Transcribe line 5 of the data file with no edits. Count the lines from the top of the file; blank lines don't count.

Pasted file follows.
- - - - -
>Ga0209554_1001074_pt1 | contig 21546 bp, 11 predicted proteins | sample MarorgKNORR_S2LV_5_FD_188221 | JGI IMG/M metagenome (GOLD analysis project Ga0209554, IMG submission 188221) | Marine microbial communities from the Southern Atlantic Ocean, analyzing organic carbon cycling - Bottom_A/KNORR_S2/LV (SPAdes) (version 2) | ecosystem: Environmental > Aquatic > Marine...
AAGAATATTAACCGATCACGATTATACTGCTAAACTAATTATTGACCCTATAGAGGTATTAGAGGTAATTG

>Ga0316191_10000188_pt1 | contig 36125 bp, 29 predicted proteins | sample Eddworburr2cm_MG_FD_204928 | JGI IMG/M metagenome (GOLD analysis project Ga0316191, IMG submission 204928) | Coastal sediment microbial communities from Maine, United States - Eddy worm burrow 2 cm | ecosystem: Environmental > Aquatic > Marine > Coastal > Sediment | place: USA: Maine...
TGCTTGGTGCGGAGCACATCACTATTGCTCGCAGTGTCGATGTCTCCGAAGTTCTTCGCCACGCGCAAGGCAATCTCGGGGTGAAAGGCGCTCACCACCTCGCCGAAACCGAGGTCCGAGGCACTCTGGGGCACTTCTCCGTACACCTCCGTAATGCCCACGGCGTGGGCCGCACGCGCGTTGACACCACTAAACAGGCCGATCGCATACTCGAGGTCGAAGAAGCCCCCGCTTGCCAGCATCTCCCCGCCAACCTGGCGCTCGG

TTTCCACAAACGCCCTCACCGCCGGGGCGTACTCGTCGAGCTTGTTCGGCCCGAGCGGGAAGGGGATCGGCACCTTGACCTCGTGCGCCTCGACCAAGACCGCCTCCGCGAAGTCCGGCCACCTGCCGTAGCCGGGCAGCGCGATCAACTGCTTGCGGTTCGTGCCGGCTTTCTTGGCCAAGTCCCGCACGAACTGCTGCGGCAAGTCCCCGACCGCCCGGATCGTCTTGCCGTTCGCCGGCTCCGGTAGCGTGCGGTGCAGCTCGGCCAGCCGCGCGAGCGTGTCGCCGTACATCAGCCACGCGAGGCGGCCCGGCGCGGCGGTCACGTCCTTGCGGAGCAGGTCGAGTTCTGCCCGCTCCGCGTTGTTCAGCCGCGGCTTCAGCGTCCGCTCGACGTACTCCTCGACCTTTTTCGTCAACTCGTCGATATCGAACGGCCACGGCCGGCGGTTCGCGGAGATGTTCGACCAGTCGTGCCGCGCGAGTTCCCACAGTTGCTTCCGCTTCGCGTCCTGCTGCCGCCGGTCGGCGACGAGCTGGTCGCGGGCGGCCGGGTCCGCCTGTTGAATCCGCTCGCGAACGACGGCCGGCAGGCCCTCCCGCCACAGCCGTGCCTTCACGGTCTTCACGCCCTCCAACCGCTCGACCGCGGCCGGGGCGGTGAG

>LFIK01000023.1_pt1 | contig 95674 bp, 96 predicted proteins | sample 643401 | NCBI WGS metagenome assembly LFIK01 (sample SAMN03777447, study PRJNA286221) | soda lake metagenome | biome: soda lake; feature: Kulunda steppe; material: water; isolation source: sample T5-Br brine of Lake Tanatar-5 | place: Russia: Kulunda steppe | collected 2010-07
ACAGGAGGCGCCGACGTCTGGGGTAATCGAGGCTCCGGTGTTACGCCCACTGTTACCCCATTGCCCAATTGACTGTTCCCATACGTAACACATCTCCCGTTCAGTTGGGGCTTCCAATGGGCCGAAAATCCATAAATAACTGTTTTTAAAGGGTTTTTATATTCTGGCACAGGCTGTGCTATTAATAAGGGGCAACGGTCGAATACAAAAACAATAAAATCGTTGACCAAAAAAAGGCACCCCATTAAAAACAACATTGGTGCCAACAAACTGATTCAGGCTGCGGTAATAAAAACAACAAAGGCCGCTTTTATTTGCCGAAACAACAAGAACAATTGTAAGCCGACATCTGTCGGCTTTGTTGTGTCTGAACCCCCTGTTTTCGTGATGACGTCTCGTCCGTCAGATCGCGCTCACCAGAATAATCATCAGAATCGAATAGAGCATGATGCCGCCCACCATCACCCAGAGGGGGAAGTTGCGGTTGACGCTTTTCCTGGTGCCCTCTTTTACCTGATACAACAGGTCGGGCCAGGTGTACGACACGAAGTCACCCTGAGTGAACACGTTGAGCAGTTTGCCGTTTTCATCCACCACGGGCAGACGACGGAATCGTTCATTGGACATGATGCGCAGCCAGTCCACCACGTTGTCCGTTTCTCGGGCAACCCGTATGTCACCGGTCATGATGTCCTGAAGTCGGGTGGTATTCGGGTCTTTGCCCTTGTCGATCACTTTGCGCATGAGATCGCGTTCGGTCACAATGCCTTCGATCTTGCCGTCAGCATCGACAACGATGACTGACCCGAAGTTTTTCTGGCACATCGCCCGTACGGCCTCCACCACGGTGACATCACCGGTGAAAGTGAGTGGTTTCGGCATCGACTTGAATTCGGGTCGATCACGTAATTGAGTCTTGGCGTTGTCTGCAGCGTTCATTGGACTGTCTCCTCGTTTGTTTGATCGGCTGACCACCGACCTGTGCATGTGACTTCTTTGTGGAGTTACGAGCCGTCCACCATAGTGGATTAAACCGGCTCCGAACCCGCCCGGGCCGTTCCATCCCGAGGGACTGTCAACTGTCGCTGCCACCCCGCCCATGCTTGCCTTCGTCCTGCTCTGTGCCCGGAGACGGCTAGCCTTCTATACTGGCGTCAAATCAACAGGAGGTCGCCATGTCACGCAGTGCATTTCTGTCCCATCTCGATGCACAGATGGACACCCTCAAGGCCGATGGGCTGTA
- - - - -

TTTCCACAAACGCCCTCACCGCCGGGGCGTACTCGTCGAGCTTGTTCGGCCCGAGCGGGAAGGGGATCGGCACCTTGACCTCGTGCGCCTCGACCAAGACCGCCTCCGCGAAGTCCGGCCACCTGCCGTAGCCGGGCAGCGCGATCAACTGCTTGCGGTTCGTGCCGGCTTTCTTGGCCAAGTCCCGCACGAACTGCTGCGGCAAGTCCCCGACCGCCCGGATCGTCTTGCCGTTCGCCGGCTCCGGTAGCGTGCGGTGCAGCTCGGCCAGCCGCGCGAGCGTGTCGCCGTACATCAGCCACGCGAGGCGGCCCGGCGCGGCGGTCACGTCCTTGCGGAGCAGGTCGAGTTCTGCCCGCTCCGCGTTGTTCAGCCGCGGCTTCAGCGTCCGCTCGACGTACTCCTCGACCTTTTTCGTCAACTCGTCGATATCGAACGGCCACGGCCGGCGGTTCGCGGAGATGTTCGACCAGTCGTGCCGCGCGAGTTCCCACAGTTGCTTCCGCTTCGCGTCCTGCTGCCGCCGGTCGGCGACGAGCTGGTCGCGGGCGGCCGGGTCCGCCTGTTGAATCCGCTCGCGAACGACGGCCGGCAGGCCCTCCCGCCACAGCCGTGCCTTCACGGTCTTCACGCCCTCCAACCGCTCGACCGCGGCCGGGGCGGTGAG